Letter | Published:

Attachment of the Sheep Hookworm to the Common Sheep Tapeworm

Nature volume 139, page 250 (06 February 1937) | Download Citation



THE study of the manner of feeding of the nema-todes inhabiting the alimentary canal of vertebrates is one of the comparatively recent developments of helminthology. Hoeppli, Wetzel and others have shown that many nematodes which possess a well-developed buccal capsule—typified in the Strongylidse and the Ancylostomidæ—are probably tissue feeders. Thus Wetzel1 describes the feeding habits of Chabertia ovina (Gmelin, 1790) from the large intestine of the sheep and says: ” Longitudinal sections of specimens attached to the mucosa show that the worms have drawn a portion of the stratum glandulare into the sub-globular toothless buccal capsule. On its base the tissue is strongly pressed together by the mouth wall and the anterior margin of the buccal capsule, forming a neck-like constriction. Opposite the place to which the parasite is attached a flexure is to be seen in the muscularis mucosa and in the sub-mucosa As to the marked regressive changes of the swallowed tissue and the necrotic masses at the bottom of the buccal capsule we have to assume further a histolytic action of the parasite From a general physiological point of view the whole process is nothing other than a pre-digestion of the elements of the propria mucosa before they are swallowed by the worm.”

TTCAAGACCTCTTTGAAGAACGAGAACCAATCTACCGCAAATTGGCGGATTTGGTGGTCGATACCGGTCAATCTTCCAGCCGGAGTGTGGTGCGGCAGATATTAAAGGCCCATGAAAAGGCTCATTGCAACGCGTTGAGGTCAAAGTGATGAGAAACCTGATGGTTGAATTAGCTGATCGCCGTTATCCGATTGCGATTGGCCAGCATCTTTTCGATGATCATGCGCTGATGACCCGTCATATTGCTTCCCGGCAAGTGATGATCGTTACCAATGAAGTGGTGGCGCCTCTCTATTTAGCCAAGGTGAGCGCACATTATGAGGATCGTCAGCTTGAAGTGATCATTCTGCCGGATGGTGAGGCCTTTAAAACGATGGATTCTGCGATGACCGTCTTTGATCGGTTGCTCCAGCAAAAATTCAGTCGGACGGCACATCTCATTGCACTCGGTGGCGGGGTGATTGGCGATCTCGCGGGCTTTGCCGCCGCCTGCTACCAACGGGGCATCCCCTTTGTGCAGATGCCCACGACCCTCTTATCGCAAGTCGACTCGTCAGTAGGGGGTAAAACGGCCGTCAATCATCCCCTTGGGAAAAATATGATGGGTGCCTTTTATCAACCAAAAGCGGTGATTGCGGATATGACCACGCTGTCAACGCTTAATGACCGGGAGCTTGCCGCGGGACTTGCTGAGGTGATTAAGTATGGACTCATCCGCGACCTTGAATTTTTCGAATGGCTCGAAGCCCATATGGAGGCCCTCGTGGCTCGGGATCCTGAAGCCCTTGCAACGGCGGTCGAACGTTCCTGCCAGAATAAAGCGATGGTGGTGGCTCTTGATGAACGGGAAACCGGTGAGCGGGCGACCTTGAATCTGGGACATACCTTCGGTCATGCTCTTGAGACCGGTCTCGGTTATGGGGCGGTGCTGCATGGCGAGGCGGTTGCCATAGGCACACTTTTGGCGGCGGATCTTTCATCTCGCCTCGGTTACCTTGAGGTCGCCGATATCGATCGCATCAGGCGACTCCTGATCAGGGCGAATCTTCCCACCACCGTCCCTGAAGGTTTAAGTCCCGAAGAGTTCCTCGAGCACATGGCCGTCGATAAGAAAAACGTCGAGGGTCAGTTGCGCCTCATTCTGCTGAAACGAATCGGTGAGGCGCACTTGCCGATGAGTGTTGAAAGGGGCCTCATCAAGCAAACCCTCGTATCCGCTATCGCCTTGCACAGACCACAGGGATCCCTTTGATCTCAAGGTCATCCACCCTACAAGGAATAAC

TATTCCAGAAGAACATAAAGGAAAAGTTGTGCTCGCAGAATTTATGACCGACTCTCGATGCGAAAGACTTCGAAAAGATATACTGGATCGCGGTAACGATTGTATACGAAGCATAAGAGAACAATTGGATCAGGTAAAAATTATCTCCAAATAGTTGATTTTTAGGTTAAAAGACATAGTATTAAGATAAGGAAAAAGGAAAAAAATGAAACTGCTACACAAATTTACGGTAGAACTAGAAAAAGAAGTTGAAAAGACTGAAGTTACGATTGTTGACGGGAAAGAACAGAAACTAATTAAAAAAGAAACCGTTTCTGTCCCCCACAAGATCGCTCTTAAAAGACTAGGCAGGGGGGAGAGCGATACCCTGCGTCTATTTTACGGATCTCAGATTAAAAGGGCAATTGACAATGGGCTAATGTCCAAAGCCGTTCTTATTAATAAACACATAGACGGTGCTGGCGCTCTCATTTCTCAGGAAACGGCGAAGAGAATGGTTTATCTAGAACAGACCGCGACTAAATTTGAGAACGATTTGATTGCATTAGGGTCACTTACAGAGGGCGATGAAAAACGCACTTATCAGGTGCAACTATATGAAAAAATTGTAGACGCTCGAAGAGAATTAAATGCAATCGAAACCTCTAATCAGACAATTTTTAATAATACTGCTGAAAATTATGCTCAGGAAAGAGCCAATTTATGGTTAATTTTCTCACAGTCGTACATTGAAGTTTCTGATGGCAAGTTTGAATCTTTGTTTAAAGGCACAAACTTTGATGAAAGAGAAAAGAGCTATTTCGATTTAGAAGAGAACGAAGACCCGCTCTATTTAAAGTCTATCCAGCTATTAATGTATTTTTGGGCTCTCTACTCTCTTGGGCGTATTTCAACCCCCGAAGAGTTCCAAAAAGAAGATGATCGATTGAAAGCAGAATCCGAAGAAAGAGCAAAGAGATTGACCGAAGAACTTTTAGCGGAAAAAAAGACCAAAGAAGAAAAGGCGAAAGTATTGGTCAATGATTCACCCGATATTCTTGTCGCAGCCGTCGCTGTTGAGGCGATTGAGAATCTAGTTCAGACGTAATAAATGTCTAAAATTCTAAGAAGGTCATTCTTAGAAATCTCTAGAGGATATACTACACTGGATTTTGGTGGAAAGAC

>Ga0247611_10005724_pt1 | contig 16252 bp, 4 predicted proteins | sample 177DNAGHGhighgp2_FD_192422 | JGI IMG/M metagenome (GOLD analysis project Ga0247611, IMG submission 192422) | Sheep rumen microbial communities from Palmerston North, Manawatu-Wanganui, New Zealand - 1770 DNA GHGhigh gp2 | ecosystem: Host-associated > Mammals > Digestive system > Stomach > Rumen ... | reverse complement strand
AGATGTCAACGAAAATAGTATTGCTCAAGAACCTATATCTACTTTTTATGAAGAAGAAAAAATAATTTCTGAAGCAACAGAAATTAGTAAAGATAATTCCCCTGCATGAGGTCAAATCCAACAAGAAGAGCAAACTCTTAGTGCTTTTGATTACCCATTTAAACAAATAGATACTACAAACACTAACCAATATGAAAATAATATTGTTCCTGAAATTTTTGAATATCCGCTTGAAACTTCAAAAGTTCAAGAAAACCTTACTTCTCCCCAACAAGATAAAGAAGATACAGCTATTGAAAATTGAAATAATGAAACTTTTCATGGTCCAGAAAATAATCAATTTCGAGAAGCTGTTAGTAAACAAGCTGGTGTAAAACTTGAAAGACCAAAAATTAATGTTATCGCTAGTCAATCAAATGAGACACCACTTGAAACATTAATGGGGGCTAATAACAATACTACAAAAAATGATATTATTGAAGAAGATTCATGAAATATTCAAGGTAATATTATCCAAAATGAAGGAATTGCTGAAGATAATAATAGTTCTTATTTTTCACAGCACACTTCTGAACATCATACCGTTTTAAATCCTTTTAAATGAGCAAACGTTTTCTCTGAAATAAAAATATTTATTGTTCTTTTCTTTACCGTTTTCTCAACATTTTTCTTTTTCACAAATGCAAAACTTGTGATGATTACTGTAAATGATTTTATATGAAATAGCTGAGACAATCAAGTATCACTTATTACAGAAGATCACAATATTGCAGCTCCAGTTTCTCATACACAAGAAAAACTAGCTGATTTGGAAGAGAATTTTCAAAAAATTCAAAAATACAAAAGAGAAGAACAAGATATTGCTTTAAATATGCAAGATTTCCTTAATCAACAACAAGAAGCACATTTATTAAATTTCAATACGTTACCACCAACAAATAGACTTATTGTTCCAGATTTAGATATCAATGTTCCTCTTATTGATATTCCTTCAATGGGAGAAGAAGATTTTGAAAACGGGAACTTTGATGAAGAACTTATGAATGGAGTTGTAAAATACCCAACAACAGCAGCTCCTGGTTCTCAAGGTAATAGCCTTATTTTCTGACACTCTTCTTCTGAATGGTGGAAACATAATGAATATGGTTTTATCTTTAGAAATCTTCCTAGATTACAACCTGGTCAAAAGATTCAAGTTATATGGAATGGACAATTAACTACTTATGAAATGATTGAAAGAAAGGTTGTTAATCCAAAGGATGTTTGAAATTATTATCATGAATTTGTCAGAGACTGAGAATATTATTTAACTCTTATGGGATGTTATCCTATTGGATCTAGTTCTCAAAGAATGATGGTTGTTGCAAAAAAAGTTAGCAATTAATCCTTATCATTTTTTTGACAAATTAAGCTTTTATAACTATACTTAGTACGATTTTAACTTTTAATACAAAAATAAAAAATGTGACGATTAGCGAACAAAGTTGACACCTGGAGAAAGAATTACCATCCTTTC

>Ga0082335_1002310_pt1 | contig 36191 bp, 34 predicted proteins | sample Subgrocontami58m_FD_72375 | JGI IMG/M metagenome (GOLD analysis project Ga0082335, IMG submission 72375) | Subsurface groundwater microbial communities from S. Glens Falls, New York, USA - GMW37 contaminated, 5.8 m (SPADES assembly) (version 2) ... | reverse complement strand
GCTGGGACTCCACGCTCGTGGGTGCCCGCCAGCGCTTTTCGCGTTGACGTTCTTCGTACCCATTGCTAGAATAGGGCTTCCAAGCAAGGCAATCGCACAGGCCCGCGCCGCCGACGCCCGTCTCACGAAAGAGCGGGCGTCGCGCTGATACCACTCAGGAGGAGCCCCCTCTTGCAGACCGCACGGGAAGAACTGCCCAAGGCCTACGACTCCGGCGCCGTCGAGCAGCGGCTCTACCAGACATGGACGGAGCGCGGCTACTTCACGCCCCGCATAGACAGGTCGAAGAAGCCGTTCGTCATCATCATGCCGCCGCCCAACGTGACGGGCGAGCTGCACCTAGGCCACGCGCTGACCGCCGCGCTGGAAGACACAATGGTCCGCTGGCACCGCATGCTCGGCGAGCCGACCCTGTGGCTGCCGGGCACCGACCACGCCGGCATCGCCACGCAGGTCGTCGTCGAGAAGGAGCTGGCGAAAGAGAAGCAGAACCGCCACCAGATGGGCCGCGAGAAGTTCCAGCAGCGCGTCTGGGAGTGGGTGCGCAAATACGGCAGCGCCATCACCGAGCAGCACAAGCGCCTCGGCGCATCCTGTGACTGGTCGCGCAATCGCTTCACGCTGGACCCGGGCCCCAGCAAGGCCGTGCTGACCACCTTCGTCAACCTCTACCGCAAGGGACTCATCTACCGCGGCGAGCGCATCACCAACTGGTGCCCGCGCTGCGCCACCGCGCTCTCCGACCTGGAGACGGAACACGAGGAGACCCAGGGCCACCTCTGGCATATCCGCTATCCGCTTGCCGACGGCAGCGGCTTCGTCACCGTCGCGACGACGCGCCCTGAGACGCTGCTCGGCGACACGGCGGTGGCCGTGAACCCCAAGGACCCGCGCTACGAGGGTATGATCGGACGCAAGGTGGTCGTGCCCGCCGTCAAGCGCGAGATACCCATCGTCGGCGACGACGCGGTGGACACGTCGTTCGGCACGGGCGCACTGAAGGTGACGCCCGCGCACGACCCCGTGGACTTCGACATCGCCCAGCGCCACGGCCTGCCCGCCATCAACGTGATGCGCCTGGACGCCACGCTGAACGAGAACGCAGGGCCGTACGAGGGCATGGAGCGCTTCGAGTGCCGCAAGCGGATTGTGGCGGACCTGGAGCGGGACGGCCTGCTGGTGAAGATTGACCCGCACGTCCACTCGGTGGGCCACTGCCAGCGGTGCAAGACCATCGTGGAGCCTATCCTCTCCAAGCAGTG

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  1. 2.

    , North Amer. Vet., 12, 9, 25–27, (1931).

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  1. Institute of Animal Pathology, University, Cambridge.

    • D. G. DAVEY


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